When I get my next competition Gi I will be definitely looking towards another Northern Lights based purely on the comfort of the Jacket and softness of the collar, combined with the light weight construction and the fact that is IBJJF approved I believe this Gi would rival any of the larger brands. Being the first Gi released by Ground Fighter Grappling Gear I for one am excited about what is on the horizon for this exciting brand out of Dallas/Fort Worth, Texas.
FIRST WASH AND FIT: With this Gi the website states clearly never to tumble dry, which suits me fine I still can’t bring myself to do it even though some brands say it is safe on low heat. The Northern Lights Gi is very light in weight and when hung out correctly I have found is dry almost 100% over night.
Even with the Gis that say wash in cold water there have been times when some of these Gis have shrunk and I am pleased to report that this Gi has not shrunk at all in the month and a bit I have been training in it. I aim to train in all of my review Gis at least 3 times a week where possible. The Northern Lights has been more then put through its paces and has handled itself very well. There have been many occasions over the past 5 weeks where blood has been spilt on it, both a combination of my own and my training partners (more often than not it is my own). When this has happened I have put in the wash straight away on COLD cycle and not one stain has locked itself into the Gi, it has managed to hold its pristine white colour really well.
As mentioned earlier the Gi has not shrunk at all since its first use/wash, and still fits nicely.
THE GOOD: 1. Will not shrink on you after a wash allegedly even if put in the dryer. 2. Eye Catching Northern Lights Design printed on the inside of the Jacket. 3. Light Weight Construction and IBJJF approved. 5. Remains white and doesn’t hold contaminations of you rigorous training sessions.
THE BAD: 1. Priced a little higher on the market (but the customer service you will receive makes it worthwhile). 2. Has potential to slip of shoulders during training (mine at least when worn over rash guard).
FINAL THOUGHTS: This is the second light weight Gi I have tested out and am extremely happy with its performance. The Northern Lights Gi has become my number one pick out of my collection so far. If I didn’t have a competition Gi patched up or I competed a little more, I would have a Northern Lights Gi patched up and ready to roll. I look forward to training more in this Gi as the weather starts to heat up down under. Its Lightweight construction makes it great for the travelling practitioner/competitor. If you would like to take a look at this Gi in a little more detail head over to www.groundfighter.net. While you’re there be sure to check out the rest of the range that this sensational brand has on offer.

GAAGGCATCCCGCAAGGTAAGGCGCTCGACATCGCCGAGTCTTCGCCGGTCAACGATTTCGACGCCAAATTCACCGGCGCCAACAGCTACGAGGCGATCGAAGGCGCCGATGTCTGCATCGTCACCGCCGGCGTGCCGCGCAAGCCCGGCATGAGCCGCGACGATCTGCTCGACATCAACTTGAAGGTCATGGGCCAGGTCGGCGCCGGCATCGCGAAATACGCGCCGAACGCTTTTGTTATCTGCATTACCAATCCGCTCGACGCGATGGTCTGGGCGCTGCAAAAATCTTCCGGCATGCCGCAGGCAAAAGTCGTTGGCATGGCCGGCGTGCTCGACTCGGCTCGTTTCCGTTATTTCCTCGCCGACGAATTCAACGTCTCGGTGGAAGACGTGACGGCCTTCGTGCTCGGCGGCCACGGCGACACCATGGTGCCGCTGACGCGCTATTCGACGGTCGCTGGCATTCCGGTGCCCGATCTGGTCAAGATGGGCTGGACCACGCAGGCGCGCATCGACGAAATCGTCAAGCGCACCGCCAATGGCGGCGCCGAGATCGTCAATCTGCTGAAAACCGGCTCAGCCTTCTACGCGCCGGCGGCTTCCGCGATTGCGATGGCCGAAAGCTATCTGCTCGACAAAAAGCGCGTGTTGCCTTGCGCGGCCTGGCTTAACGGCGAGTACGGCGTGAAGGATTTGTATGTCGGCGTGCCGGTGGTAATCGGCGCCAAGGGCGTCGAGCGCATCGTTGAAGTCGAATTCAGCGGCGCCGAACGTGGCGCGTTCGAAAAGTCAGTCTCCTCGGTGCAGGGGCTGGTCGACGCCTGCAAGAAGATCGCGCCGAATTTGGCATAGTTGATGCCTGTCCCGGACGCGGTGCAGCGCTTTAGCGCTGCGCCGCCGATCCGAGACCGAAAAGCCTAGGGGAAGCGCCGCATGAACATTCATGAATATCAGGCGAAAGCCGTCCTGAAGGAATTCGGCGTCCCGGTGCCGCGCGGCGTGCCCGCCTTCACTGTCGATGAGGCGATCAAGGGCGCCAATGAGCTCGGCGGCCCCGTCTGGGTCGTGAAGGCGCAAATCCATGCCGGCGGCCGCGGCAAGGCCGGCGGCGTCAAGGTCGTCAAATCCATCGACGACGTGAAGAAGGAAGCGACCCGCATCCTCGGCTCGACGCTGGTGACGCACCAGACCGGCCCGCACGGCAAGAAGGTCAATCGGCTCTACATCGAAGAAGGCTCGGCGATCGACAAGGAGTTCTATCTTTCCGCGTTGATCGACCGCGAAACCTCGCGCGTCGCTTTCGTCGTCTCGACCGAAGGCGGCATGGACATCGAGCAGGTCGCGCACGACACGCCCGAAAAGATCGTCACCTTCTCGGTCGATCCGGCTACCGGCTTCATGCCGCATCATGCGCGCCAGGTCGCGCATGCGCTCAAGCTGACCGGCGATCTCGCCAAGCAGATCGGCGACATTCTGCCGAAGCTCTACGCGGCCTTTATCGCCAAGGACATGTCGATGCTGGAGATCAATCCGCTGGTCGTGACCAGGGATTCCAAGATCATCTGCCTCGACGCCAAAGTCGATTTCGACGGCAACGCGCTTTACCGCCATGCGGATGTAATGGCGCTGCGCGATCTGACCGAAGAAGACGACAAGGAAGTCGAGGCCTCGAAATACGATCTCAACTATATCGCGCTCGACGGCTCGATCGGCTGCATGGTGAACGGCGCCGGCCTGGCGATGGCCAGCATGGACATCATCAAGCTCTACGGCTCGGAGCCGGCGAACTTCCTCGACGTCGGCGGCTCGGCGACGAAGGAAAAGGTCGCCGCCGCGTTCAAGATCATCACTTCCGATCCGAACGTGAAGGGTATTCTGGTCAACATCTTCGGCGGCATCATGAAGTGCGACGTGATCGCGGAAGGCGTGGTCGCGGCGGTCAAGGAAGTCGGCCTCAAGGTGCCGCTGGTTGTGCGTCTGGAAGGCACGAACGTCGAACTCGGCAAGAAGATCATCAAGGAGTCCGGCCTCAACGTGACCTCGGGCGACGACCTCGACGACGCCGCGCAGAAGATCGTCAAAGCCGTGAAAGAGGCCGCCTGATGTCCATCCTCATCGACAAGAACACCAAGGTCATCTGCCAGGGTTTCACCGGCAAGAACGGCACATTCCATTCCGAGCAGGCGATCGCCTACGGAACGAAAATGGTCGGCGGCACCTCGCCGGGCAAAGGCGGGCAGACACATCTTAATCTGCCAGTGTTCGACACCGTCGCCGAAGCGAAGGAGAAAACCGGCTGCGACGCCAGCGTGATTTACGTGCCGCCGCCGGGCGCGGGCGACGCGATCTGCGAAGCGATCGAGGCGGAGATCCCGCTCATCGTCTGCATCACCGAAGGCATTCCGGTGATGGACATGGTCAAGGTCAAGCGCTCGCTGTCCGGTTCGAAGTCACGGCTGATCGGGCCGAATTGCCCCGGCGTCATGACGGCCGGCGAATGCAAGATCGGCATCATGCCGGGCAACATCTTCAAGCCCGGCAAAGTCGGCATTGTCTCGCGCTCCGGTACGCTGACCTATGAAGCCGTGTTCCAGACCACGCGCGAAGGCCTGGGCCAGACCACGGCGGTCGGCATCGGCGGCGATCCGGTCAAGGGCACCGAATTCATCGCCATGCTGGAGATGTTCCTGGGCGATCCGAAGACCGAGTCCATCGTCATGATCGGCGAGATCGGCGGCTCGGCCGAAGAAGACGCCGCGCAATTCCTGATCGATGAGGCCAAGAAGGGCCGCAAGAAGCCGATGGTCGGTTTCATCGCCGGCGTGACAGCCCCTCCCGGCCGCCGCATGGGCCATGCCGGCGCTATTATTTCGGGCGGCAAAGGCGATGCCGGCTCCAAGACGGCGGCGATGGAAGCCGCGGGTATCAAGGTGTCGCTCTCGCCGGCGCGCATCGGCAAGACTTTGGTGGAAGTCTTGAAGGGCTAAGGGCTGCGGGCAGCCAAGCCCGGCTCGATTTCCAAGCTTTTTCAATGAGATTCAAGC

After two over doses, the last one landing him in a coma Devin Chasten started BJJ in earnest. After a broken neck and spine surgery in 2011 Devin received his brown belt this October from Dustin “Clean” Dense. Read the rest of the interview.
Success through hard work is the merit that defines a champion both on and off the mat. Yet being a champion doesn’t come easy as it takes struggle and the will to work to reach one’s goals. October 1st 2015 marked a monumental day for grappling practitioner Devin “Pirata” Chasten of Kansas City, Mo with his promotion to BJJ brown belt under world renowned Dustin “Clean” Dense. This pivotal achievement wasn’t accomplished overnight as Chasten’s rollercoaster nine year journey showcases the results of never giving up and always striving to become better. Devin openly touches on in this exclusive interview with us at BJJ Legends.
Your instructor Dustin “Clean” Denes visited your gym Bodyfit KC to do a seminar on October 1st. In addition he surprised you with a well-deserved promotion to BJJ brown belt. Would you care to touch on your thoughts and feelings about getting promoted that night?